He also said that, because Bronx was a small venue, the owners "cannot afford to fill our room with non-spenders" who did not at least buy a drink or two. He added that he had shared a home for many years with a black woman while living overseas. "We work so hard to make everyone feel welcome. The industry in general has a problem with people shouting 'racism' too quickly. But we want to deal with this and sort it out," he said, and suggested that he would be interested in meeting with members of the non-white gay community in order to discuss ways of resolving this issue.
Nomfundo *, a parliamentary researcher, feels that race is definitely taken into consideration at Bronx's door. "I have lost count [of number of friends bounced at Bronx]. I have so many gay friends, and 99% of my black friends have been barred from Bronx. 100% of my white friends are always welcomed with a smile," she says. "Most gay venues in Green Point are either hostile, unfriendly or blatantly racist to black gay people. I am saying this out of personal experience."
Nomfundo is preparing to lodge a complaint with the Public Protector. "I am complaining that as a member of the public, I am barred from going into places supposedly meant for public enjoyment. The policy of Bronx says it's meant for gays, and I am a gay woman. If the Public Protector's response is positive, I will take Bronx to court."
Funeka Soldaat, a senior field worker at Triangle Project, the Western Cape's gay and lesbian service organisation, says that she has been barred from Bronx before and has never returned to a gay club in the city. "Such incidents are happening all the time to black gays and lesbians. You can interview the black gay community and you will hear very recent similar incidents that have happened," she said on Wednesday.
From talks with Solms following the alleged assault at Sliver, De Vos feels that the owners of Green Point's gay clubs are going for an 'upmarket' crowd and that their vague door policies leave the way open for claims of racism. "They seem to believe their clientele do not want to attend places where they will have to rub shoulders with 'low class' people. Lastly, they believe once you allow 'low class' people inside, they will steal and 'make trouble'. As Lance Solms told Marcus [Pillay]: 'It's not a race thing, it's about class'. What this seems to mean is that only those black people who can convince the bouncers by their attitude and dress that they are not poor or uneducated have a chance of gaining entrance to such a place."
Jono Isaacs of Bronx is adamant that race is not an issue. "We allow in those who are going to "fit in" more than those who won't. It's not race that's at play, it's who and what they are in terms of their energy, their style. If the energy doesn't jive with what's going on inside, we'd be idiots to let them in."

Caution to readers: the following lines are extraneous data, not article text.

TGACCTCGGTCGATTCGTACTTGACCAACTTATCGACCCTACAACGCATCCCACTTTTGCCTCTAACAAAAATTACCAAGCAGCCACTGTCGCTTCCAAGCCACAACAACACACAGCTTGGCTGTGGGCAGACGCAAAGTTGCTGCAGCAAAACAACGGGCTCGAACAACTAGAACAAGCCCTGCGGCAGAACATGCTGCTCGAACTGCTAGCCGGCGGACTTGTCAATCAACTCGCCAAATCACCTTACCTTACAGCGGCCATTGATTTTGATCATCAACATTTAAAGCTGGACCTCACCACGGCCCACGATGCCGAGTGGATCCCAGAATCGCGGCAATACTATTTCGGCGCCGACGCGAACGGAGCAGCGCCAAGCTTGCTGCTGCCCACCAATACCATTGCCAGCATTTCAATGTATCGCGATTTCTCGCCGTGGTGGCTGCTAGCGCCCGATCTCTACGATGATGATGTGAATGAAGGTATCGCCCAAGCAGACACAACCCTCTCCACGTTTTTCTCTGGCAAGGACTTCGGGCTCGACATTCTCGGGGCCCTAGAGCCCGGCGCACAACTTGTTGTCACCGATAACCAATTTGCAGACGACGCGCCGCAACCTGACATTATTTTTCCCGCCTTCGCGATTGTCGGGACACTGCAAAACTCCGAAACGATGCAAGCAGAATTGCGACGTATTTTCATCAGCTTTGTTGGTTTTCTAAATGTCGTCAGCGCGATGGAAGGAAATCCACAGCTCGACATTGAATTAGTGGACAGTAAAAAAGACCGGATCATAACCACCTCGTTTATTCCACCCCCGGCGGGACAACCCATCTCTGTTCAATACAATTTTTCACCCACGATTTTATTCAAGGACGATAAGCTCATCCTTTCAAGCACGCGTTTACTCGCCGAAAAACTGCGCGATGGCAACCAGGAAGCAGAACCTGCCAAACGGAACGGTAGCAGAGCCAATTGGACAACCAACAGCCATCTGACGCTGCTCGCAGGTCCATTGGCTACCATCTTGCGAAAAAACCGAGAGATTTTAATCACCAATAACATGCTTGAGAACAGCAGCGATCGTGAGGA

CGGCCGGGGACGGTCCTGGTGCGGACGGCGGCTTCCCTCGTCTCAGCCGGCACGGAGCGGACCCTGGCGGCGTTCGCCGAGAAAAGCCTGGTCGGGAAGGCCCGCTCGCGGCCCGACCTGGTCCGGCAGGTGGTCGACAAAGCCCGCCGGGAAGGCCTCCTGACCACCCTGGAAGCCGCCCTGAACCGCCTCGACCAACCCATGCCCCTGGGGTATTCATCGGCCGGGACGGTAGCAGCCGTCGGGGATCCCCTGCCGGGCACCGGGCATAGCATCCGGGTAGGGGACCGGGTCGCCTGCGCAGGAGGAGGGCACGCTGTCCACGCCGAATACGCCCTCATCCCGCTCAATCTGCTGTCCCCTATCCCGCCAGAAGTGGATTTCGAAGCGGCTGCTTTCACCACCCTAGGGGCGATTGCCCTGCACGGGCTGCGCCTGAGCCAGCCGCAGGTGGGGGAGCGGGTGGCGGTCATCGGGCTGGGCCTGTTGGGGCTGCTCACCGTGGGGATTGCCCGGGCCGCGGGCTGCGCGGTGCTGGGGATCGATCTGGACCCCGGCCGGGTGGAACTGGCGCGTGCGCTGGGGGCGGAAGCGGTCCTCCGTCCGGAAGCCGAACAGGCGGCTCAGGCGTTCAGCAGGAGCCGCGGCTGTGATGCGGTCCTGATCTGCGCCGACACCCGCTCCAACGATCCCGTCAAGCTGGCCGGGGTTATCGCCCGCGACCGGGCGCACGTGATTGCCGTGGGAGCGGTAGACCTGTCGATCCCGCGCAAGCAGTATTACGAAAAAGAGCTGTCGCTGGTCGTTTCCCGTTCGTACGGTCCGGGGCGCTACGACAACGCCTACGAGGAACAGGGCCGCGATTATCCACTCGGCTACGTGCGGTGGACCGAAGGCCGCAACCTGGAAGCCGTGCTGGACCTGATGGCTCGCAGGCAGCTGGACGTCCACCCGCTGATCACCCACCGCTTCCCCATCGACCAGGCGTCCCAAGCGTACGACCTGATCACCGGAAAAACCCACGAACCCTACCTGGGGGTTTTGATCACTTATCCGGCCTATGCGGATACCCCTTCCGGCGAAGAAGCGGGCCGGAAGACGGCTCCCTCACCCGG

He also says that when the club gets full, people are kept waiting or turned away - "especially if they're not recognisable, regular patrons."
According to Howard Smith, even the definition of what a 'Bronx regular' is has changed. "After three years of attending almost weekly with a coloured friend, we arrived together and my friend was refused entry because he 'was not a regular' - and I was let in. Is a white person who attends 30 times a year a regular and a coloured person who attends 30 times a year not? If he claims overcrowding, how come fifteen people were let in past us, while his bouncer argued with us on the pavement?"
According to Isaacs, however, Bronx has already been cleared of previous racism charges. In February, says Isaacs, "a respected non-white journalist [formerly of the Cape Argus] 'cleared' us of all 'racism' charges. And he should know - he's a regular". (Andrew October, the journalist involved, has said that he stands by the findings of his investigation).
Isaacs feels that it is time to raise the level of discussion. "Only the non-whites who are turned away ever cry racism," he says. "Its never a white crying hetero-phobia when he's turned away. Why do you suppose that is? An exploration of this curious but important paradox might raise the level of discussion here - how to get beyond the cries of racism and homophobia."
De Vos, Jerome, Azaam, Funeka, and Nomfundo say they have never seen or heard of a white person being bounced at Bronx.
Shaun *, a white, 26-year old lawyer, says that he too has been bounced at Bronx. "I have also been shown the door, but do I play the racism card? No! I am white, but have to accept that I can be shown the door. South Africans must stop playing the race card. It's boring and irritates everybody. It is no longer a race thing, but a class thing. Just as I will not mingle with someone from Mitchell's Plain, so I will not mix with someone from Kraaifontein. I stick to my class."
Duncan Andrew, Public Education and Training Manager at Triangle Project, says that Triangle normally takes action when a pattern emerges. "We have no problem with businesses trying to attract a particular crowd as long as its code is applied consistently. It would be nice if those codes were public though, otherwise it seems arbitrary and leads to suspicion. Businesses that are inconsistent are inviting suspicion and difficulties."
De Vos and other members of Cape Town's gay community are currently gathering more information as they consider requesting a Human Rights Commission inquiry into racism in gay clubs. "The problem is that this happens all the time to people who are less economically and politically empowered and owners get away with it," he says.
Zackie Achmat, leader of the Treatment Action Campaign and a former leader of the National Coalition for Gay & Lesbian Equality, is considering widening the request. "I think we must officially ask the Human Rights Commission to investigate racism in the clubs and gay media," Achmat said on Wednesday.
–Behind The Mask